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Charlie Robison: A Playlist

1.  Loving County

A tale spun so well and so fine that one almost forgets it involves a murder.  The diamonds sparkle and so does Charlie Robison’s songwriting on this showstopping song set in the least populous county in Texas amid an oil boom gone all sorts of wrong.  If Robert Earl Keen’s”Road Goes on Forever” unknowingly glamorized crime, this song makes it all too real. A career spanning highlight both the studio version and each time the chorus was belted out by thousands of drunken fans.

2.  My Hometown

Few songs distill the elements of Texas Music as well as this one.  Nostalgic. Rowdy. Fun. Optimistic. Takes the piss out of Nashville just a bit.  Robison kept it simple with this one and scored a touchdown.  Of course he did…he could run like the wind.

3.  El Cerrito Place

Written by Keith Gattis, Robison emotes and evokes the pain of each lyric in the best way.  The backing vocals from Natalie Maines remain some of her finest work.  A true career highlight.  Others have tried this song, but nobody does it better.

4.  The Preacher

His sins went with him when they threw him in the hole, but bless our hearts this song remains one of his best.

5.  Sunset Boulevard

Wry, off-kilter and just strange enough to be familiar.  Robison’s heartbroke anthem became an instant Americana classic.

6.  Desperate Times

Robison’s answer to the aforementioned “Road Goes On Forever”.  In Robison’s version, the players are a little seedier, a little more corrupt and a dash more violent.

7.  Good Times

Nobody has ordered a pizza without humming “pineapple ham” since this song was released.  A rollicking trip through all the things the narrator finds joy in.

8. Beautiful Day

From the record of the same name comes this track detailing the end of a relationship through rose colored glasses that alternately see red and tears. Melancholy at its finest.

9.  New Year’s Day

Harmonica-driven ode to some south Texas cowboys with more money than sense.

10. Barlight

A nursery rhyme turned on its ear. So clever and apparent, it’s a wonder somebody didn’t write this 40 years before Charlie did.

11. John O’ Reilly

An Irish-infused folk jam that makes you toe tap and jig dance whether you want to or not.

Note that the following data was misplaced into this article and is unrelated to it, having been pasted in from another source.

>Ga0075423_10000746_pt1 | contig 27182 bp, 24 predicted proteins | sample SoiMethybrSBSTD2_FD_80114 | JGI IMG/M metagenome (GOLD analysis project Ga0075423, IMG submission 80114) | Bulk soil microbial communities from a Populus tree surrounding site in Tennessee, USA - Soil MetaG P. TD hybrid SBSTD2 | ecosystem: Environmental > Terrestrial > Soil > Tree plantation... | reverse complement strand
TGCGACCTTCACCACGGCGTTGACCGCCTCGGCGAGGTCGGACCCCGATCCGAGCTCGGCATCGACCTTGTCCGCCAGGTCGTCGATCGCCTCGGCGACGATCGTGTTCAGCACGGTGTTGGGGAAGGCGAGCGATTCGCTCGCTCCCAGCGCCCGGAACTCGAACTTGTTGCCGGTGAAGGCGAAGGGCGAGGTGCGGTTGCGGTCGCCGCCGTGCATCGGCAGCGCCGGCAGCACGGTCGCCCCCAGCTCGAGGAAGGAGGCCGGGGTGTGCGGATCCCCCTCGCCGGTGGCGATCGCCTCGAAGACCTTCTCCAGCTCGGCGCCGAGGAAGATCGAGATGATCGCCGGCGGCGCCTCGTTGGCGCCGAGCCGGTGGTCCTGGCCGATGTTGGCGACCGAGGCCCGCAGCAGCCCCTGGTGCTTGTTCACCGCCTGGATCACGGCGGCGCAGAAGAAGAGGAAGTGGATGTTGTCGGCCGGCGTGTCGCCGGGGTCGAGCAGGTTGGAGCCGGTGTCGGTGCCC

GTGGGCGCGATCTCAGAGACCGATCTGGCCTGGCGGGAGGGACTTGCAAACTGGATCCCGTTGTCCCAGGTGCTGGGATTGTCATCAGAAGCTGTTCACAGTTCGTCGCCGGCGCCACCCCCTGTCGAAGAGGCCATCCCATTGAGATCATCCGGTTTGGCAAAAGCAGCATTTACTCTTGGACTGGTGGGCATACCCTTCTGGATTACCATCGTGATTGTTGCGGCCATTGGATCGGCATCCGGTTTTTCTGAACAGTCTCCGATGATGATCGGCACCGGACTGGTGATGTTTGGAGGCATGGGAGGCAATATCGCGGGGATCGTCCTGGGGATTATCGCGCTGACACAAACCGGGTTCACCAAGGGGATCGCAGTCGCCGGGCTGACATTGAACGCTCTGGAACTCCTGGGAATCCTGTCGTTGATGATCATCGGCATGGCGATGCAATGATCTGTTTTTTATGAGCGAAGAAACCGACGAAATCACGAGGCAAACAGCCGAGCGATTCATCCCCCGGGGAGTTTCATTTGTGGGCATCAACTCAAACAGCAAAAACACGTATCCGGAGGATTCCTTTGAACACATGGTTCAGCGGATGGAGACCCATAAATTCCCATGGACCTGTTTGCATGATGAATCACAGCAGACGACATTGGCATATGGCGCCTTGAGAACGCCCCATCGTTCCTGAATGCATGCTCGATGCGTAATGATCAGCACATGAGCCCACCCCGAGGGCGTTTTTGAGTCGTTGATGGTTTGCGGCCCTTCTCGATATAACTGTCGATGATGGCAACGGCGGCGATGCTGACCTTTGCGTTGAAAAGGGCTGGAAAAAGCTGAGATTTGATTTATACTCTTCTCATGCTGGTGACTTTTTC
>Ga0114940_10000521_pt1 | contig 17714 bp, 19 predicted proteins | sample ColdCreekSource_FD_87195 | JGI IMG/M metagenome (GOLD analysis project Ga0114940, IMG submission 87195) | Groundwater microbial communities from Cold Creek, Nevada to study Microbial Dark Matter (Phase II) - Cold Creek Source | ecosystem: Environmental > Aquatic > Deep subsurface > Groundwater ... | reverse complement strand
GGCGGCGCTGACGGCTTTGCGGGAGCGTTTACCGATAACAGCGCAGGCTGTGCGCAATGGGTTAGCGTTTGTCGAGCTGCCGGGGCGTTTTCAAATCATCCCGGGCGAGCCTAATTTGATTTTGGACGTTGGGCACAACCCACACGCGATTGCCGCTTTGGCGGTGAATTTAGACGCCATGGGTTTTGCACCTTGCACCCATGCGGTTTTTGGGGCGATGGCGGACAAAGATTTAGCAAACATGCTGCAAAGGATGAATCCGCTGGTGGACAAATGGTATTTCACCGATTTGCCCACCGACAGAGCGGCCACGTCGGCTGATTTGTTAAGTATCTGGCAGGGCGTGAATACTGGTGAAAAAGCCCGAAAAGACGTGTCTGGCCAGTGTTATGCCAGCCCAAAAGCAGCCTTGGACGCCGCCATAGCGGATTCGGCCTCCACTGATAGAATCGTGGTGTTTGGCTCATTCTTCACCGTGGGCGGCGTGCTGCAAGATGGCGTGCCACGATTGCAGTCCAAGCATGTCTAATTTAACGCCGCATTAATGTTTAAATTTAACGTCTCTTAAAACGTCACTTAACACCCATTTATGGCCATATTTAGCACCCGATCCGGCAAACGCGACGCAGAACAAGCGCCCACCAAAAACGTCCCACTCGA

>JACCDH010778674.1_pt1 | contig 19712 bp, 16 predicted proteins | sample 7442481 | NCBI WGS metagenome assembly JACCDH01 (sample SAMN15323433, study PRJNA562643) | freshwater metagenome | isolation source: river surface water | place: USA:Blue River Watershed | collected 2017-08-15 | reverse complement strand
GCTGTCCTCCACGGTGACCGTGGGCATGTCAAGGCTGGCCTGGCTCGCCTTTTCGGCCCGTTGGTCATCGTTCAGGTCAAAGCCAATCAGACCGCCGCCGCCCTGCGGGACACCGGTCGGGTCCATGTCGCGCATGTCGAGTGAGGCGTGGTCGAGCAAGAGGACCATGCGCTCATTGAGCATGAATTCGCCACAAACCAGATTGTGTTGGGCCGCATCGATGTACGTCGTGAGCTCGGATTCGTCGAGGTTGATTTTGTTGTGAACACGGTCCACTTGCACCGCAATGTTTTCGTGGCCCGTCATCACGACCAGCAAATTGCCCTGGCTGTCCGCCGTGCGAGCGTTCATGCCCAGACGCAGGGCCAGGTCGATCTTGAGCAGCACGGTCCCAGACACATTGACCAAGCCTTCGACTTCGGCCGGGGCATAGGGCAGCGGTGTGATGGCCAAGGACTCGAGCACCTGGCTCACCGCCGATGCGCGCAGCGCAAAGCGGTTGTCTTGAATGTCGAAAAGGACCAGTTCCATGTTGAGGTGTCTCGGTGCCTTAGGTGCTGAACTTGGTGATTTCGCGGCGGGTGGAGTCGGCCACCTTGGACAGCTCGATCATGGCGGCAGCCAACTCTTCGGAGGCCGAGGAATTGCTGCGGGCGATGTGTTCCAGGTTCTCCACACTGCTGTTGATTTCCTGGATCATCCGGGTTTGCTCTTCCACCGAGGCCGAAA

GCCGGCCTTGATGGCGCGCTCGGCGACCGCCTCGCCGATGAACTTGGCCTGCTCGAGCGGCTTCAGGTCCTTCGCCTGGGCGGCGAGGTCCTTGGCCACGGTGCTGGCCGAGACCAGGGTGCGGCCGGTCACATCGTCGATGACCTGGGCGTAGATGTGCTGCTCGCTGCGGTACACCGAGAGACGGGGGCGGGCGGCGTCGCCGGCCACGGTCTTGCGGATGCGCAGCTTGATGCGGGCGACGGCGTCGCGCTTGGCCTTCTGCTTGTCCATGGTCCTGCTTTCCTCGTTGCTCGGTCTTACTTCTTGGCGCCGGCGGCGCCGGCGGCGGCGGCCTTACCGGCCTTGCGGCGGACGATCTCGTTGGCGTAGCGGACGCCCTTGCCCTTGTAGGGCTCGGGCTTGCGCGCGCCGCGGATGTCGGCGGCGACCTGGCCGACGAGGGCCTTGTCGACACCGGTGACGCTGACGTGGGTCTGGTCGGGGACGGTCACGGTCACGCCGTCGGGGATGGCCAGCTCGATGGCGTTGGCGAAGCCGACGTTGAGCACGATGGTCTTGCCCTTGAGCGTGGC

12.  Photograph

Written and released some time before Jamey Johnson’s “In Color”, this emotional track traces a family lineage via an old and new photograph glued into an album.

13.  The Wedding Song

Another vocal appearance from Natalie Maines finds her singing this winking duet with Charlie and celebrating the type of white trash lovers that call the suburbs of Seguin home.

14.  Poor Man’s Son

Borrowing some of the attitude from “Barlight” and adding a dash of sarcasm, Robison’s narrator laments a life of being on the wrong side of the tracks at the right time.

15.  Nothin’ Better To Do

Bitterness and denial combine to create a true musical moment out of the ashes of divorce.  Feelings of unworthiness and despair seek a sunny future that doesn’t always seem like it will come, but inevitably does.

16. Arms of Love

In the same lyrical ballpark as “My Hometown” but with more swing, this track finds Robison listing all the things love has saved him from…including his best friend Phil’s record deal.

17. If the Rain Don’t Stop

Every track on Beautiful Day is heartache powering through the good times and vice versa.  This one makes rain sound divine.

18. Life of the Party

Funnily enough, not found on the album of the same name this tongue in cheek romper finds Robison focusing on absurdities among the revelry with earworm lyrics for days.

19.  Feelin’ Good

Another triumph among the sadness of Beautiful Day.

20. You’re Not the Best

Written by Bruce, but it could never have been delivered as fantastically by anyone other than Charlie.

2 Responses to “Charlie Robison: A Playlist”

  1. Doug Wetzel September 25, 2018

    My favorite (“Tonight”) is missing!


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  2. Robert W Hermann September 29, 2018

    Love Charlie, love all of his songs and this is great setlist, just gotta say don’t forget Indianola.


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